How is it that an industry that makes up $24 billion of the United States’ annual economy and 2.69 percent of its global exports exists almost entirely in the shadows of its society? In Blood Money, investigative journalist Kathleen McLaughlin exhumes the messy business of the blood plasma trade, which in the past two decades has managed to recruit tens of millions of participants who agree to sell this vital body part in exchange for a fee of about $20-$50 a pop. Most of these participants, McLaughlin argues, come from America’s “working poor”, a growing class of workers who are traditionally employed yet still struggle to make ends meet and must then turn to unsafe, stigmatized methods of supplementing their income each month.
As a relatively abundant commodity, blood plasma has proven itself to be extraordinarily profitable within the biomedical world, for the ease and cheapness with which it can be extracted, transported and later sold off for research and pharmaceutical purposes. An estimated 50 million donations are made in the United States each year, with about 14% of donors giving more than 50 times, according to the Protein Therapeutics Association. The maximum number of annual donations medically allowed is 104, which still leaves regular donors with the ability to make an extra $200-$300 dollars each month. For many struggling to scrape by in a divided economy, this is a price well worth the largely unspoken health risks.
McLaughlin’s approach to researching the blood business is nothing short of rigorous, consisting of thorough case studies conducted in several major plasma clinic hubs — namely cities with fraught economic infrastructures such as Rexburg, ID, Flint, MI and El Paso, TX. In her role as journalist, she travels from the rustbelt to the borderlands, extracting stories from those involved in plasma donation so as to fully grasp how these communities have rebuilt themselves after tough financial times on the shaky foundation of a workforce desperate for supplemental pay.
McLaughlin is also telling her own story here, in that her interest in the blood trade is actually a product of her complicity as a regular plasma therapy recipient. Having relied on regular blood transfusions to treat a rare neurological disorder since her mid-20s, she follows questions that have long irked her – from where does my medication come and from whom is it harvested?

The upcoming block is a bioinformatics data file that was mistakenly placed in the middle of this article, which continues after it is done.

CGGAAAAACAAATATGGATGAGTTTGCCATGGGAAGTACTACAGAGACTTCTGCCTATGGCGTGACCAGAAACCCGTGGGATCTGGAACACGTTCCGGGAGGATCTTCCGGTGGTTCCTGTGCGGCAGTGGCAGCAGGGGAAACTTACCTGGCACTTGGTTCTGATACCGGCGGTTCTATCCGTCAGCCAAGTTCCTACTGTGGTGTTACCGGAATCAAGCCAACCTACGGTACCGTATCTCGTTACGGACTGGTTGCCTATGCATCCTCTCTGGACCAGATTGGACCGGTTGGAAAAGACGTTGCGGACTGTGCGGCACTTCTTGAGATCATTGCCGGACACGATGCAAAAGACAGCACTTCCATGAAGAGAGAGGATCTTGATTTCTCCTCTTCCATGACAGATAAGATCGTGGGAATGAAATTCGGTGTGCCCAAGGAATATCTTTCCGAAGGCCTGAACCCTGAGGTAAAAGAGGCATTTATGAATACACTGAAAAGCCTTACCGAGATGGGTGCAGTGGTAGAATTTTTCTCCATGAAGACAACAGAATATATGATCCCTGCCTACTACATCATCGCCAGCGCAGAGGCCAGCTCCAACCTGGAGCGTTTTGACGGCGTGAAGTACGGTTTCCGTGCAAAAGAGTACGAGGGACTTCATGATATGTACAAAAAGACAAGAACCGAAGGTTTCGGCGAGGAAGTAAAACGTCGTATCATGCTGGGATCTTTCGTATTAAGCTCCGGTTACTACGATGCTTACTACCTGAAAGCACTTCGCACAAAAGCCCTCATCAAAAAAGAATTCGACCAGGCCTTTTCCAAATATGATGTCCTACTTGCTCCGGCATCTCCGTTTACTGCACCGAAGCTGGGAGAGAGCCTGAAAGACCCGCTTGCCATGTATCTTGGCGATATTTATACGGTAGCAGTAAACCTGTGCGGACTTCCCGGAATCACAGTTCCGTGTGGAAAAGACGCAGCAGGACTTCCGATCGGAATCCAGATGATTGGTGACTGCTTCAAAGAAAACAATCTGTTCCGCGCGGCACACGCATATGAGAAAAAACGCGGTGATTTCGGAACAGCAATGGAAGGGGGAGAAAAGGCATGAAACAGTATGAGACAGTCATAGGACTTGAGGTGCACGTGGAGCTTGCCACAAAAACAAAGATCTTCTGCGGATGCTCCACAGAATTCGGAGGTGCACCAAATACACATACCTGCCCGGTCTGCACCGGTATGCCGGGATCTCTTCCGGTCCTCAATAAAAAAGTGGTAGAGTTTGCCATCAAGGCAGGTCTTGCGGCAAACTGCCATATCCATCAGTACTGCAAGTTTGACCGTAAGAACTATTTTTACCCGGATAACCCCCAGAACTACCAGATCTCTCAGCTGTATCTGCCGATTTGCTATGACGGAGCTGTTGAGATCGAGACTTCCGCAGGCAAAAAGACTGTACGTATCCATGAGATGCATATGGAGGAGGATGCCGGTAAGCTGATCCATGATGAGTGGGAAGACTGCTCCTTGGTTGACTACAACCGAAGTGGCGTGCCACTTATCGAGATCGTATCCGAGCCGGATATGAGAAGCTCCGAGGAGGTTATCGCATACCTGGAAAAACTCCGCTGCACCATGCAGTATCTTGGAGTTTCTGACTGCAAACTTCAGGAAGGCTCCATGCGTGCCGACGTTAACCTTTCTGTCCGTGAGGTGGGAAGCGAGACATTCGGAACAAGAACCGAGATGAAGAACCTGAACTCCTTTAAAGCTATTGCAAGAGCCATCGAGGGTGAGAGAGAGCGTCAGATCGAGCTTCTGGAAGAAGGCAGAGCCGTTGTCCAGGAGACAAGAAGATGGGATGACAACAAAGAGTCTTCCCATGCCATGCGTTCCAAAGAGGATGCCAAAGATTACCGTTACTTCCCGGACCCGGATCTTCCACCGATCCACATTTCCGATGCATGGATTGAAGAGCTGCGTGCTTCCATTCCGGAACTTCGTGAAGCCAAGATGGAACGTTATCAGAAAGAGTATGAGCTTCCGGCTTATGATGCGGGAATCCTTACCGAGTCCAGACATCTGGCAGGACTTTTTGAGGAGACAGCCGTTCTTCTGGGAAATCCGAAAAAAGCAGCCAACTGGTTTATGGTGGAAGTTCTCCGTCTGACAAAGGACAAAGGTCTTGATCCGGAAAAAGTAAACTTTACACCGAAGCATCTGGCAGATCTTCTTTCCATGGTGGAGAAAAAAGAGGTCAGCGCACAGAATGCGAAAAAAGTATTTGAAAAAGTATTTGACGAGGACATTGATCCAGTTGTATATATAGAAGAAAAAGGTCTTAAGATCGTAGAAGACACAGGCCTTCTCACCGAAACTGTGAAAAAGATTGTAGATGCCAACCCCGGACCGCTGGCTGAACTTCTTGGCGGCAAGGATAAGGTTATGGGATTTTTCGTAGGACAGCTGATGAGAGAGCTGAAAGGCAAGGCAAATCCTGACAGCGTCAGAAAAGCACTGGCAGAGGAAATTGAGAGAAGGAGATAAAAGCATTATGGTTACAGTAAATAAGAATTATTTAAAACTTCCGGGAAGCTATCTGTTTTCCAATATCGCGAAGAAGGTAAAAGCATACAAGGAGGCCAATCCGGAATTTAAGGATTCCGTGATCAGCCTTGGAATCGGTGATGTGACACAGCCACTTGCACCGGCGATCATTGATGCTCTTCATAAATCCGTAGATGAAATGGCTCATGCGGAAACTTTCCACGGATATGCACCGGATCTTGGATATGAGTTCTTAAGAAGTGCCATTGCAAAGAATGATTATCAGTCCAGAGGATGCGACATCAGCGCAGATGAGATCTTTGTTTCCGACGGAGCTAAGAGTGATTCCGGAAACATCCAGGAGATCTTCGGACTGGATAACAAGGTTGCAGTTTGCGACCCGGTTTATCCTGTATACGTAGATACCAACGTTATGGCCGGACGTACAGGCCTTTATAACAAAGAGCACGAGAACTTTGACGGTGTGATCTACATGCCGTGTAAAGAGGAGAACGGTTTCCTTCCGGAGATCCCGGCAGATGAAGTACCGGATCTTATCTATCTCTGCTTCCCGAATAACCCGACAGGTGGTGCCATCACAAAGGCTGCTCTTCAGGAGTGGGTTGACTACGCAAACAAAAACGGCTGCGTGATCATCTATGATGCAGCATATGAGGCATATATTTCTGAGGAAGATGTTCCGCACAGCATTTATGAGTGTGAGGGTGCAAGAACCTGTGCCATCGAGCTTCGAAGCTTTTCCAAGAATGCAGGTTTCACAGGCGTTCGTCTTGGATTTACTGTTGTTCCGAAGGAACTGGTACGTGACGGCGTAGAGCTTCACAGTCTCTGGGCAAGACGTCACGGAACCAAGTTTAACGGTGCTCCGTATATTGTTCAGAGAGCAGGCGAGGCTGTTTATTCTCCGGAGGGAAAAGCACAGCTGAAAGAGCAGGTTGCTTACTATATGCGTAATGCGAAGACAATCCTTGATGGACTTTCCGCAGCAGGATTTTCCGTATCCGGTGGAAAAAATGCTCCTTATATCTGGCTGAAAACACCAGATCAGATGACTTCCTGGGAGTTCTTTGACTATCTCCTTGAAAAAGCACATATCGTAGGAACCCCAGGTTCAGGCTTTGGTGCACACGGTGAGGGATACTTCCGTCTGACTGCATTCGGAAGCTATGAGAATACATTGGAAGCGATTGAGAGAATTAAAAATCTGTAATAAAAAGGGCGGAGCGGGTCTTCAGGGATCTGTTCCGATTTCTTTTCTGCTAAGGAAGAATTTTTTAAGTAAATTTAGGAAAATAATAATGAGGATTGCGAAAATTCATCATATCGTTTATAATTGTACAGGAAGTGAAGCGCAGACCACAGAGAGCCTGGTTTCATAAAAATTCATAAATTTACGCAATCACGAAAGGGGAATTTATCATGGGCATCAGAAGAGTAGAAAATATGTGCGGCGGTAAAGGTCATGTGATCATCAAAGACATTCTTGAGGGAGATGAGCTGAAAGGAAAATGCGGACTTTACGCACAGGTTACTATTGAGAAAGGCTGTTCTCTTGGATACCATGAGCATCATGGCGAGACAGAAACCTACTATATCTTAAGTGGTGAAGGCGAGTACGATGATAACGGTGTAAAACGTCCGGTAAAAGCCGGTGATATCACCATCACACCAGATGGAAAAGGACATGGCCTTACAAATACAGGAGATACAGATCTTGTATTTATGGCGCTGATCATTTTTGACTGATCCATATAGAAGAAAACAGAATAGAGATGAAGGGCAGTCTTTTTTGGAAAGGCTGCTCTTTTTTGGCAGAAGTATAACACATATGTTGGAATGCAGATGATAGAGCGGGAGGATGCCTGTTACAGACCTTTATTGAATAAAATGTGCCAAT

“The flush of panic I feel at the start of an infusion is not my own lingering fear of needles — a fear I learned to cope with long ago. It’s knowing that my medication is built on the backs of quiet, hidden economic desperation. Those bags full of cloudy yellow liquid have been squeezed out of the class of our society that mostly doesn’t have big savings accounts, or well-off parents who can help with rent or mortgage, or jobs that pay well enough to not need the little extra cash that selling plasma provides.”
— Kathleen McLaughlin, author of Blood Money
Blood Money reads in many ways like a dystopian novel detailing the aftermath of widespread economic collapse. McLaughlin initially embarked on a quest to learn more about the people from whom her medicine derived. The end result was the discovery of an extremely ill economic system with literal vampiric tendencies that fuels itself off of the bodies of low-waged workers.
Though the blood business in America technically exists above ground as a legal enterprise, McLaughlin documents plenty of instances in which the day-to-day practices of plasma harvesting have veered into the domain of criminality. From financially exploiting the scientific value of COVID antibodies to non-FDA approved anti-aging measures and multi-level marketing scams touted by Silicon Valley’s elite, for-profit plasma has inspired a proliferation of exploitative behavior hiding under the guise of health industry entrepreneurship.
The shady recruitment practices, sloppy hygiene measures and hush-hush approach to data about the long-term health impacts of frequent donation, when looked at together, all constitute a highly criminal operation at work. At the same time, however, the abuses of the blood economy are so disparate and hard to trace that the task of prosecuting, much less reforming, seems like a nearly impossible one. Even McLaughlin admits that it is not so much one particularly profit-driven individual or corporation to blame, but rather the failures of America’s social safety nets.
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